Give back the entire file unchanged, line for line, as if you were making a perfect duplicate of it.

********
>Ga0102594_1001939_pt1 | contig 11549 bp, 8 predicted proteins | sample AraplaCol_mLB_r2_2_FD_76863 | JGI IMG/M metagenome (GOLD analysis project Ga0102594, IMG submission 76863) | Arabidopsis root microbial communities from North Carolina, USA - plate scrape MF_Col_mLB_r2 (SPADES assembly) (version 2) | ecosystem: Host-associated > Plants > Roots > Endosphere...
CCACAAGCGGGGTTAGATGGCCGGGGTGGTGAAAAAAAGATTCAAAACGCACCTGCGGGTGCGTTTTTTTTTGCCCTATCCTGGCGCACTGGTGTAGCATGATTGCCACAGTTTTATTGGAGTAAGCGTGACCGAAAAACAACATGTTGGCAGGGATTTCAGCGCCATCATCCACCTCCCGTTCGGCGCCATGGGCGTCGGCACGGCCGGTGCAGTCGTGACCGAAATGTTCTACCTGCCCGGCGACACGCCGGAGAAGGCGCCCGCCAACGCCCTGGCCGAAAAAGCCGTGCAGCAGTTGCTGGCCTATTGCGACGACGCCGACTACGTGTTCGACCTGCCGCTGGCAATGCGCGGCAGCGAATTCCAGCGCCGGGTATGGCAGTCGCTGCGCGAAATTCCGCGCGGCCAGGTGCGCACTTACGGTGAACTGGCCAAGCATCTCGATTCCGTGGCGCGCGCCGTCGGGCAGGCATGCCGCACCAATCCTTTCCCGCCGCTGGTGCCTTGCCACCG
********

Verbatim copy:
>Ga0102594_1001939_pt1 | contig 11549 bp, 8 predicted proteins | sample AraplaCol_mLB_r2_2_FD_76863 | JGI IMG/M metagenome (GOLD analysis project Ga0102594, IMG submission 76863) | Arabidopsis root microbial communities from North Carolina, USA - plate scrape MF_Col_mLB_r2 (SPADES assembly) (version 2) | ecosystem: Host-associated > Plants > Roots > Endosphere...
CCACAAGCGGGGTTAGATGGCCGGGGTGGTGAAAAAAAGATTCAAAACGCACCTGCGGGTGCGTTTTTTTTTGCCCTATCCTGGCGCACTGGTGTAGCATGATTGCCACAGTTTTATTGGAGTAAGCGTGACCGAAAAACAACATGTTGGCAGGGATTTCAGCGCCATCATCCACCTCCCGTTCGGCGCCATGGGCGTCGGCACGGCCGGTGCAGTCGTGACCGAAATGTTCTACCTGCCCGGCGACACGCCGGAGAAGGCGCCCGCCAACGCCCTGGCCGAAAAAGCCGTGCAGCAGTTGCTGGCCTATTGCGACGACGCCGACTACGTGTTCGACCTGCCGCTGGCAATGCGCGGCAGCGAATTCCAGCGCCGGGTATGGCAGTCGCTGCGCGAAATTCCGCGCGGCCAGGTGCGCACTTACGGTGAACTGGCCAAGCATCTCGATTCCGTGGCGCGCGCCGTCGGGCAGGCATGCCGCACCAATCCTTTCCCGCCGCTGGTGCCTTGCCACCG